Subplots can add to the texture of a mystery novel. They certainly make the characters more believable. For example, in Alexander McCall Smith's The Full Cupboard of Life, the main plot has Precious Ramotswe investigating four suitors for her client, Mma Holonga. Meanwhile, in an interesting subplot, her fiancé, Mr. J.L.B. Matekoni, proprietor of Tlokweng Road Speedy Motors, has discovered that his main competitor, First Class Motors, has been doing shoddy work on clients' cars and overcharging for that work. Mr. J.L.B. Matekoni's pride in being a mechanic and his dismay at a fellow mechanic's underhanded ways makes his character more well-rounded - more believable. Smith has the gift of letting this subplot play out without taking anything away from the main plot.
Some subplots involve relationships among the characters. For example, in John Alexander Graham's The Involvement of Arnold Wechsler, the main plot involves a kidnapping, stolen drugs and the murder of the president of Hewes University. The most interesting subplot is the relationship between Arnold Wechsler himself, who's a professor at the University, and his brother David, who may or may not be involved in the crimes. The two have always had a troubled relationship, and we see the resolution of that relationship as the novel moves on.
Colin Dexter has also woven subplots focused on relationships throughout his Inspector Morse novels. Some of them involve Morse himself. For instance, in The Daughters of Cain, a relationship develops between Morse and Ellie Smith, a prostitute he meets as he investigates the murder of Dr. Felix McClure. That relationship forms a fascinating subplot and at the end of the novel, after Ellie has disappeared, Morse is determined to find her again. In The Secret of Annex 3, the main plot has Morse investigating the death of a hotel guest at a New Year's Eve party. There are, however, fascinating subplots throughout the novel, many of them having to do with the relationships among the other guests.
Some authors tie the subplots to the larger, main plot. Dexter does this in several of his novels; The Dead of Jericho is an example. In that novel, Morse investigates the relationships among the residents of a small, middle-class neighborhood as he investigates the death of one of them. Those relationships form interesting subplots to the larger mystery. Agatha Christie, though used one of the most ingenious devices for tying plots together. In Dead Man's Folly, we see a plot-within-a-plot. Ariadne Oliver has been asked to create a Murder Hunt - a scavenger hunt for clues to a "murder." The competition is to take place at a fair to be held at Nasse House, a beautiful estate. Competitors search for these clues and are to use them to name the murderer, the motive and the weapon. The novel has as its background the subplot about the fair and competition. It's tied, though to the main plot, which is the murder of Marlene Tucker, a local teenager who's been enlisted to play the "victim" in the Murder Hunt. Christie brilliantly wraps the plot and subplot together, and that relationship between plots gives Hercule Poirot vital clues that he needs to solve the murder.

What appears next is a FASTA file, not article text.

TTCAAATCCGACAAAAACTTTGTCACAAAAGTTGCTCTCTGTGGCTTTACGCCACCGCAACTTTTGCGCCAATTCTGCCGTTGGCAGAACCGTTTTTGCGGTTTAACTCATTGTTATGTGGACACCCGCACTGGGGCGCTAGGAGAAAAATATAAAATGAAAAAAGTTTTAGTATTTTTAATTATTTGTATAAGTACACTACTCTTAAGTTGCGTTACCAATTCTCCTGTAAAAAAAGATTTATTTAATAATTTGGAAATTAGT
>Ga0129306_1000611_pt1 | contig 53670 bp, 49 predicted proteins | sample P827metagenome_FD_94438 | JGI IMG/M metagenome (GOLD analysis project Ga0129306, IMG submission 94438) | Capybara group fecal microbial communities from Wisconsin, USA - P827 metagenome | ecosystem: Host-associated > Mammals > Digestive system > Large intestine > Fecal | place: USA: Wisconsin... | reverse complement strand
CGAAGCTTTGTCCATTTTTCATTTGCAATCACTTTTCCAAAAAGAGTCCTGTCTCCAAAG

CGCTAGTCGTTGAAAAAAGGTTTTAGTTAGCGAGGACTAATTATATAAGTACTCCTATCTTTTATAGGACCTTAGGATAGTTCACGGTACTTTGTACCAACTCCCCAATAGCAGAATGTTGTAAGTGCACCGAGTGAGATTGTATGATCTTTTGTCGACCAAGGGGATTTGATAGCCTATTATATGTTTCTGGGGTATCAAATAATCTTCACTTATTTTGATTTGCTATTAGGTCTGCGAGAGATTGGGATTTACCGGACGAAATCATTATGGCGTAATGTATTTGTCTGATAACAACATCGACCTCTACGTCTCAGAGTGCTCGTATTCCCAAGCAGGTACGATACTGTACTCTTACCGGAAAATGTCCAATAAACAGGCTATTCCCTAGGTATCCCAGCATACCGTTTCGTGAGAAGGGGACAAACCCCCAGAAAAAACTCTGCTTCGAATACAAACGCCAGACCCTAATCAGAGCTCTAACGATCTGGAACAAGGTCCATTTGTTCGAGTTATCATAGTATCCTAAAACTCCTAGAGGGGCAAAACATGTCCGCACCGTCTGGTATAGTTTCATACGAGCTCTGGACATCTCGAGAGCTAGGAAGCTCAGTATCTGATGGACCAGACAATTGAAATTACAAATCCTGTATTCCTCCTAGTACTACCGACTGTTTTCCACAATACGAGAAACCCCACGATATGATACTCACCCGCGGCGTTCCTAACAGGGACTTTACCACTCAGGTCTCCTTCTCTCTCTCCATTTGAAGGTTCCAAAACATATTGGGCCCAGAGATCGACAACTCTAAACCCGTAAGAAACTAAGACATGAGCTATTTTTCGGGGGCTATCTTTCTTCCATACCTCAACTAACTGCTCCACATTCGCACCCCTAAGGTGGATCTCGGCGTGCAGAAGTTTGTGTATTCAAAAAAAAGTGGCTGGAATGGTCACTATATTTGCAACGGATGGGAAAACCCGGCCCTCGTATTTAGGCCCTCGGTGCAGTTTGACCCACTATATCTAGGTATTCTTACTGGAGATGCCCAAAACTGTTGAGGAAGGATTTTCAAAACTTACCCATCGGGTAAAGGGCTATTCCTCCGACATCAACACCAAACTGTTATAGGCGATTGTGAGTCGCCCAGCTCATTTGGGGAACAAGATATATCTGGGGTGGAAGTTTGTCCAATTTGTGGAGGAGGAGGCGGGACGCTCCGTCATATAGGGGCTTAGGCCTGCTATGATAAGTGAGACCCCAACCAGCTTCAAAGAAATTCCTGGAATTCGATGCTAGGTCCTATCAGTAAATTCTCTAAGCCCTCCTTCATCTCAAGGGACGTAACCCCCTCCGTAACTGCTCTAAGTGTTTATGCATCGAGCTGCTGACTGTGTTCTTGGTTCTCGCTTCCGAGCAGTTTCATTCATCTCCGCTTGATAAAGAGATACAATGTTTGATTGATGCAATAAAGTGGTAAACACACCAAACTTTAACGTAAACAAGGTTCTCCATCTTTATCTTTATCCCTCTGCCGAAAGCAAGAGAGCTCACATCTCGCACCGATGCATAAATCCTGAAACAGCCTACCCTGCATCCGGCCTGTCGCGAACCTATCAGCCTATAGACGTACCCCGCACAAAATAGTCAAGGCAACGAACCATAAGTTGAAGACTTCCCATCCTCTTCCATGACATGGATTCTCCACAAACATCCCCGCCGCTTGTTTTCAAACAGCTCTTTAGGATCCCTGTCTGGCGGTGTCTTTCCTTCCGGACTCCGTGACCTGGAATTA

Christie brilliantly fleshes out The Mystery of the Blue Train with subplots, too. That novel centers around the strangling death of wealthy young Ruth Van Aldin Kettering. Throughout the story, we also follow a really interesting and engaging subplot about some precious jewels her father, Rufus Van Aldin, bought for her before her death. We follow the story of how he bought them, what happens to them and their ultimate fate. Like Dead Man's Folly, the subplot and plot of The Mystery of the Blue Train are related in a creative way. We also follow the subplot of the relationships between Katherine Grey, who is a passenger on the same train that carries Ruth Van Aldin Kettering to her death, and two suitors. Those subplots add interest, depth and personality to the story.
When subplots are subtly woven into the story, and don't detract from the main plot, they add depth and richness to a mystery. They make the characters more believable and they keep the reader's interest. They are a two-edged sword, though, so to speak. When the subplot becomes too important in the story, too scattered, or not believable, it detracts from the story. So as a writer, I'm careful about subplots. For instance, in Publish or Perish, a graduate student, Nick Merrill, dies suddenly one night. Merrill's been working on a larger university study of effective use of technology in classrooms, and his classroom observations form a subplot to the novel. But I don't spend a lot of time describing the Center for Effective Teaching, where the study is based. I don't want to distract the reader too much. For me, the threads of a story should lead ultimately to the same place - the resolution of the mystery. Subplots can help add some beautiful threads, but shouldn't go in the opposite direction.
What do you think? Do you like subplots? Do you find that they distract you? What are your favorite subplots?